Dodgers’ Corey Seager Once Again Reminding Us of His Greatness

Cody Bellinger has been the story of the Dodgers’ 2019 season, slugging his way into an exciting MVP race with Christian Yelich. Will Smith is the shiny new rookie we’ve grown accustomed to seeing from the franchise over the last four seasons. Matt Beaty is the under-the-radar breakout star like Max Muncy and Chris Taylor from years past. And of course, rookie pitchers, Dustin May and Tony Gonsolin have gotten a lot of attention being the newcomers to the party.

But lost in the shuffle of all this, is the man who was once viewed as the future cornerstone of the franchise and a potential MVP-winner. Someone the great Adrian Gonzalez regarded as a future Hall-of-Famer if he stayed healthy. The sweet-swinging Corey Seager.

After seeing his 2018 season prematurely ended due to Tommy John surgery, and being replaced by Manny Machado for roughly three months, the 25-year-old became a bit of a forgotten man and a wild-card. But that’s what happens when you are churning out a sparkling new toy each and every season.

And with his brutal start to 2019 (.666 OPS through May 11th), we did forget just how good he was and can be. And the one month he missed this year with a hamstring injury didn’t help either.

Seager even went from being a lock at hitting second during his first couple of seasons to moving all-around the batting order. In fact, as of Wednesday morning, he’s had a combined 176 plate appearances come from the top four spots in the lineup, compared to the 226 from the 5th-7th spots. That speaks to both the depth of the lineup and where he stood as a player. So as a reminder:

Back in 2016 as a 22-year-old number one overall prospect in baseball, Seager went on to be crowned the unanimous NL Rookie of the Year while finishing third in MVP voting. And during his first two seasons in the show, he compiled the fifth-best WAR among all MLB players, behind just Kris Bryant in the National League, while collecting two All-Star appearances and Silver Sluggers.

In 2019, the shortstop is now hitting .269/.344/.462 with 12 home runs, a 3.0 WAR, .343 wOBA, 111 OPS+, and wRC+ in 101 games. Not great, not bad, but above-average. Yet, not what we’ve come to expect from him.

But considering the Dodgers’ shortstop essentially missed a full season in 2018 and was coming off two injury problems (hip surgery last August), expecting him to come out the gates firing was unrealistic.

Seager had to work off the rust. He needed time to rediscover his swing and get up to speed with tracking pitches. There’s only so much virtual reality can do in that regard.

And that’s what had happened, as Seager hit an exceptional .354/.409/.646 with six home runs, a .430 wOBA, and 170 wRC+ (including a 12-game stretch with 11 extra-base hits) in his 25 games leading up to the aforementioned hamstring injury.

It was a torrid performance that raised his season line to a healthy .278/.359/.468 and had us thinking that the star was returning to form. But the month layoff clearly hampered his momentum, evidenced by his .602 OPS in his first 22 games off the Injured List. But now the rust appears to be shaking off again.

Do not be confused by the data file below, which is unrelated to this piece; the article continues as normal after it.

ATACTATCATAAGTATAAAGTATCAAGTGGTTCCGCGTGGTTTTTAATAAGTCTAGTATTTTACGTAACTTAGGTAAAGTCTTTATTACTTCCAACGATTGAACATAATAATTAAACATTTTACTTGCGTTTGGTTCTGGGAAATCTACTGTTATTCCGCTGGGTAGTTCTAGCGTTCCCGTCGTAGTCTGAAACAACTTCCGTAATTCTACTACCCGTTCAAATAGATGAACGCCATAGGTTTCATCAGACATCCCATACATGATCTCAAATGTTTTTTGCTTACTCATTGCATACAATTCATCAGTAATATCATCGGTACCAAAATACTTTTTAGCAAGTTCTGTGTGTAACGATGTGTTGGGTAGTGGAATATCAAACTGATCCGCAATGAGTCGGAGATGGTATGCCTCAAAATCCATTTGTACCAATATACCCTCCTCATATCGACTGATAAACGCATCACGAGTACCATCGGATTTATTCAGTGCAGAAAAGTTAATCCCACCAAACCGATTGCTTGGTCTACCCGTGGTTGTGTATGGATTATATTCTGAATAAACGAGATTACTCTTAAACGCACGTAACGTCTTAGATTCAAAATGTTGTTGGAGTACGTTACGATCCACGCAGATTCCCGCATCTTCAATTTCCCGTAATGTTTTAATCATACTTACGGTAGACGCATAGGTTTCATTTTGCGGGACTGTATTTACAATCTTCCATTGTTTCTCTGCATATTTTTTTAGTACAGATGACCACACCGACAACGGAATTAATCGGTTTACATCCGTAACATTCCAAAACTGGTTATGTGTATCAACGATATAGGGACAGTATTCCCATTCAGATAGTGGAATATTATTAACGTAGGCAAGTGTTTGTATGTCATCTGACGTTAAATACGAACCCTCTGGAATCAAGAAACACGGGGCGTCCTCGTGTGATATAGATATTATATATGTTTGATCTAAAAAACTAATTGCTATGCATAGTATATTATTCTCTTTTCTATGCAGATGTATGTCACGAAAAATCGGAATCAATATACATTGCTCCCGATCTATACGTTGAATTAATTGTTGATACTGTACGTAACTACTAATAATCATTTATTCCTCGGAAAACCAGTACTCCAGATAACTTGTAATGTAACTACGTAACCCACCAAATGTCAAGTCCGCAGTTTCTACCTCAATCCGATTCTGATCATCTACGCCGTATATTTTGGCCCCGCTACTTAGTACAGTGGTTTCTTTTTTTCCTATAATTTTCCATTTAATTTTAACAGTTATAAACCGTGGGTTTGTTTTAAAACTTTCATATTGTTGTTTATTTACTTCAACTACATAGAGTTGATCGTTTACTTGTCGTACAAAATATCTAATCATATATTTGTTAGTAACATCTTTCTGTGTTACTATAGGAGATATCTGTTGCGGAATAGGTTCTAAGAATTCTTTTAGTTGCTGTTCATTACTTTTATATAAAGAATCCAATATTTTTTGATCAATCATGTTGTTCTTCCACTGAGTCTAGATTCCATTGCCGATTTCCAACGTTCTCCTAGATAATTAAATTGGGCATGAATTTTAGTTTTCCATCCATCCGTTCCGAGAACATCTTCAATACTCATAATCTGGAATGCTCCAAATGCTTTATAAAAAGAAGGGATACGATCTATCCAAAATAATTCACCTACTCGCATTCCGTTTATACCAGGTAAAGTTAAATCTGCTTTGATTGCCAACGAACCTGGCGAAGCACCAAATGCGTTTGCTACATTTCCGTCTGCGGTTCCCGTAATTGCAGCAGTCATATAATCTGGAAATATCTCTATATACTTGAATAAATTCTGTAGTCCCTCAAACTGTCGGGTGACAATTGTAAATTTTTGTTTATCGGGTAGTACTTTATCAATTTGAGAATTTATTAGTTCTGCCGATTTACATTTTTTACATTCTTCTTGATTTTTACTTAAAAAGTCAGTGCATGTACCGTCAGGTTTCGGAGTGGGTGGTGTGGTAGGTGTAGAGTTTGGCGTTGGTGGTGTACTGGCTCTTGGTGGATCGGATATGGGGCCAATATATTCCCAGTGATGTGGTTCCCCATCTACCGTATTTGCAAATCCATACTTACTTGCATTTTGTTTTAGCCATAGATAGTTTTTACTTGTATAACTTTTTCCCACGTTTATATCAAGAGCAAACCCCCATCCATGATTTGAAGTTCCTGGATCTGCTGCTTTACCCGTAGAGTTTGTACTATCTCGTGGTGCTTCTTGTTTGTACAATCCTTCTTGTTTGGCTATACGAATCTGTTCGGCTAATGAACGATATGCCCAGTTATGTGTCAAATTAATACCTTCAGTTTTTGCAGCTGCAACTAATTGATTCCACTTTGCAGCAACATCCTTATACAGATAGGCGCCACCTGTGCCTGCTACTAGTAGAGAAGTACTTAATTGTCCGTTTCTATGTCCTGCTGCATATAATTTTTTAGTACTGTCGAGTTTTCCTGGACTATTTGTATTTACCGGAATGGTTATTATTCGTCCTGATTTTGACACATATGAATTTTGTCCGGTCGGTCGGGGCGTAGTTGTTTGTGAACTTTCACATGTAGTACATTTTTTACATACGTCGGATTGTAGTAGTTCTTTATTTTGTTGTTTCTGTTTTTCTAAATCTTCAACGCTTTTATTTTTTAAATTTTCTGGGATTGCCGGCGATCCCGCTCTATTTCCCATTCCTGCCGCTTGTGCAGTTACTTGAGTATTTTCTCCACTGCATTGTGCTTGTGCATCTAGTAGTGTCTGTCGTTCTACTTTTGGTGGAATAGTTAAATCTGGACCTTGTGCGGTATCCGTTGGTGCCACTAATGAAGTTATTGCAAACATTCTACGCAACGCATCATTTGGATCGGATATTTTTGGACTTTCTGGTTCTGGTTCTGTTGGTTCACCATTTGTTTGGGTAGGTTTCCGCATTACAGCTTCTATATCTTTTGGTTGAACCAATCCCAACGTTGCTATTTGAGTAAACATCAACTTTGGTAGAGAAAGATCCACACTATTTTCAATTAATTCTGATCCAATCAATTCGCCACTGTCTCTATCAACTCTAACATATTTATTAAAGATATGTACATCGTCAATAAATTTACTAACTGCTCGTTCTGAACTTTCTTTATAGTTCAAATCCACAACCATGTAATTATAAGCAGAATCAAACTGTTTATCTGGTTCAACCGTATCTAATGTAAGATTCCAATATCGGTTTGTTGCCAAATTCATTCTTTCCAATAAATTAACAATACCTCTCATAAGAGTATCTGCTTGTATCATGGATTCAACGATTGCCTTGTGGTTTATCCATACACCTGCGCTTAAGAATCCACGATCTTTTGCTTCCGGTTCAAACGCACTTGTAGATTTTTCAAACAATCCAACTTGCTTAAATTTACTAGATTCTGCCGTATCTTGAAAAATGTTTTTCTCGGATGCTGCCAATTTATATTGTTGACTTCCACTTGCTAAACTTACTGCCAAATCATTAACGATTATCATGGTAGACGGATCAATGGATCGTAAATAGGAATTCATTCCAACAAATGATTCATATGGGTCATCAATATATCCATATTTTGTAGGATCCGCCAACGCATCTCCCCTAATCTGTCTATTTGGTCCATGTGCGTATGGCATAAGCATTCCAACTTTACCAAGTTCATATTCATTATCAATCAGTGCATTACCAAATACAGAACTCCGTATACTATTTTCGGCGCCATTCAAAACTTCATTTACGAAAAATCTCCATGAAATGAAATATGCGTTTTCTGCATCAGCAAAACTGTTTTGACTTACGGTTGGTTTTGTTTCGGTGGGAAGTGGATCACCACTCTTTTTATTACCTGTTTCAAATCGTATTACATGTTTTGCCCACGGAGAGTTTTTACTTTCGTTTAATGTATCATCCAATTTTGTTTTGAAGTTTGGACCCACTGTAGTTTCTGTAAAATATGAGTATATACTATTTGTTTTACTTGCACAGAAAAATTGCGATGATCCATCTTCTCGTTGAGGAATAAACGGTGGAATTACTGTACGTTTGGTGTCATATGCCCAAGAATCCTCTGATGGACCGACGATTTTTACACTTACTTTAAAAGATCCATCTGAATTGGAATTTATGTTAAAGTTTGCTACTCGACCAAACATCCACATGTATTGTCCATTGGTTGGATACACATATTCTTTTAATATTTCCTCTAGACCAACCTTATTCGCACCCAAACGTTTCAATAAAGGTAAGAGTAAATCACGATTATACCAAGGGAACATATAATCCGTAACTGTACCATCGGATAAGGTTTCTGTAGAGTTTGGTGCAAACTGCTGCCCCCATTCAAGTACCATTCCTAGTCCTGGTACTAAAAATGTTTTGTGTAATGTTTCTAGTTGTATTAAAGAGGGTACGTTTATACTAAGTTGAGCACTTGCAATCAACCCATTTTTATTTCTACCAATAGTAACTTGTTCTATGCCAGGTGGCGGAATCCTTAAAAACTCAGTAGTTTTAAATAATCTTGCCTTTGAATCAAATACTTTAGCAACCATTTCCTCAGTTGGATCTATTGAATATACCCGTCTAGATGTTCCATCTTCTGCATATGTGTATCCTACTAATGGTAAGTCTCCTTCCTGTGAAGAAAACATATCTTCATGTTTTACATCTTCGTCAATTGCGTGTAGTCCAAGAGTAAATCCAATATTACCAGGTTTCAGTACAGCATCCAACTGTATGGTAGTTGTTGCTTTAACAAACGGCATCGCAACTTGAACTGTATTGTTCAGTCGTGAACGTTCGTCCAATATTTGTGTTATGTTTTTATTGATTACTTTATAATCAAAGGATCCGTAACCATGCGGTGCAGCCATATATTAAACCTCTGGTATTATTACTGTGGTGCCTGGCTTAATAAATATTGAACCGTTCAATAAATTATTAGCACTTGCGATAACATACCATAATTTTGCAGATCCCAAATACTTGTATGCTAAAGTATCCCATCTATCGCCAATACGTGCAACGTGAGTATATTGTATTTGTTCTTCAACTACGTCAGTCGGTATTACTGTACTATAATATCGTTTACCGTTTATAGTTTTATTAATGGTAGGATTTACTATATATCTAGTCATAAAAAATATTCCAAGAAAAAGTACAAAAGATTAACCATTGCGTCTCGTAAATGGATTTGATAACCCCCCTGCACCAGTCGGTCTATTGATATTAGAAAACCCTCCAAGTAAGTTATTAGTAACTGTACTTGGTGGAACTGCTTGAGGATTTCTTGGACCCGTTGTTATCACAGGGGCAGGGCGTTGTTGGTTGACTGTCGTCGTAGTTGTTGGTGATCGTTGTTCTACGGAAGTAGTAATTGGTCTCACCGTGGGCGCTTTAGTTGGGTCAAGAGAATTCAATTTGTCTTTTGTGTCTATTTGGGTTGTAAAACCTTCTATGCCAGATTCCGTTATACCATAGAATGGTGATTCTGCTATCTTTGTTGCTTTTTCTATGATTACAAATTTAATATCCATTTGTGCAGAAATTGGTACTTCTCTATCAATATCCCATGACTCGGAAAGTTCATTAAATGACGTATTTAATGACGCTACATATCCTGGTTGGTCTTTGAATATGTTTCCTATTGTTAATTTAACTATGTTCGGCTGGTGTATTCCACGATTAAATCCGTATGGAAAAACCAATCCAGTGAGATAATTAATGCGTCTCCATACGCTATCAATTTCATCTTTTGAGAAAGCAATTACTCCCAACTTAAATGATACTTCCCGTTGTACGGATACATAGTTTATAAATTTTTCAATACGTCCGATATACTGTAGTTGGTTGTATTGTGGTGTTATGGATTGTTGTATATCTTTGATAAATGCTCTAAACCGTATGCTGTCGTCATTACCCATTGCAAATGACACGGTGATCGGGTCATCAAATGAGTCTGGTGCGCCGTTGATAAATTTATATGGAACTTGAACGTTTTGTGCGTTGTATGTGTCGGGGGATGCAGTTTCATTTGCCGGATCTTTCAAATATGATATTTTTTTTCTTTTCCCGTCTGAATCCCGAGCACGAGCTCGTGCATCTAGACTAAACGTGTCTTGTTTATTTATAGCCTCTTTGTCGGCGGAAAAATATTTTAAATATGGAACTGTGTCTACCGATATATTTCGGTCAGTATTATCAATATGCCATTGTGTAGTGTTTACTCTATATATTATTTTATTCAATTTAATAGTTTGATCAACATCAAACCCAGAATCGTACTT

Dating back to August 5th, the shortstop is hitting a robust .300/.352/.660 with three home runs and 12 extra-base hits in 13 games (including a three-hit performance Tuesday night), reminding us that this is the type of player he is.

Compared to the previous 22 contests, the infielder has upped his line drives over six percent and flyball rate from 31.7% to 53.3%, while drastically dropping his groundball rate from half the time to 37.8% during this stretch. And he’s paired that with a significant drop in his soft and medium contact (20% to 8.9% and 53.3% to 37.8%, respectfully) while doubling the hard contact (26.7% to 53.3%).

So he’s hitting the ball harder and higher? Not a bad combination for success. Oh, and he’s held his own at shortstop too, with six Defensive Runs Saved.

The belief was, once Seager started clicking, it would be similar to a mid-season addition of an MVP-caliber bat to what was already the best lineup in the National League, and top-five in MLB, without him. The 89 runs they’ve scored in the last 13 games is proof of that.

It’s this level of play that raises the Dodgers’ offensive ceiling to scary heights- one that could make up for any pitching woes they may experience in the postseason.

Not only do teams have to worry about Bellinger, Justin Turner, A.J. Pollock, an underrated Max Muncy, the impressive Will Smith, and eventually Alex Verdugo, but Seager adds another elite bat to the group. Any one of them can do damage at any time, meaning no lead is too safe.

And with how the Dodgers set their batting order, having Muncy, Pollock, or a fully-functioning Corey Seager hitting lower down in the order is lineup length that most teams would find extremely desirable and hate to face.

So, slowly but surely, the 25-year-old is rediscovering his All-Star form. And with it, comes yet another added layer to a new-look offense that is poised to redeem itself after sputtering last October.

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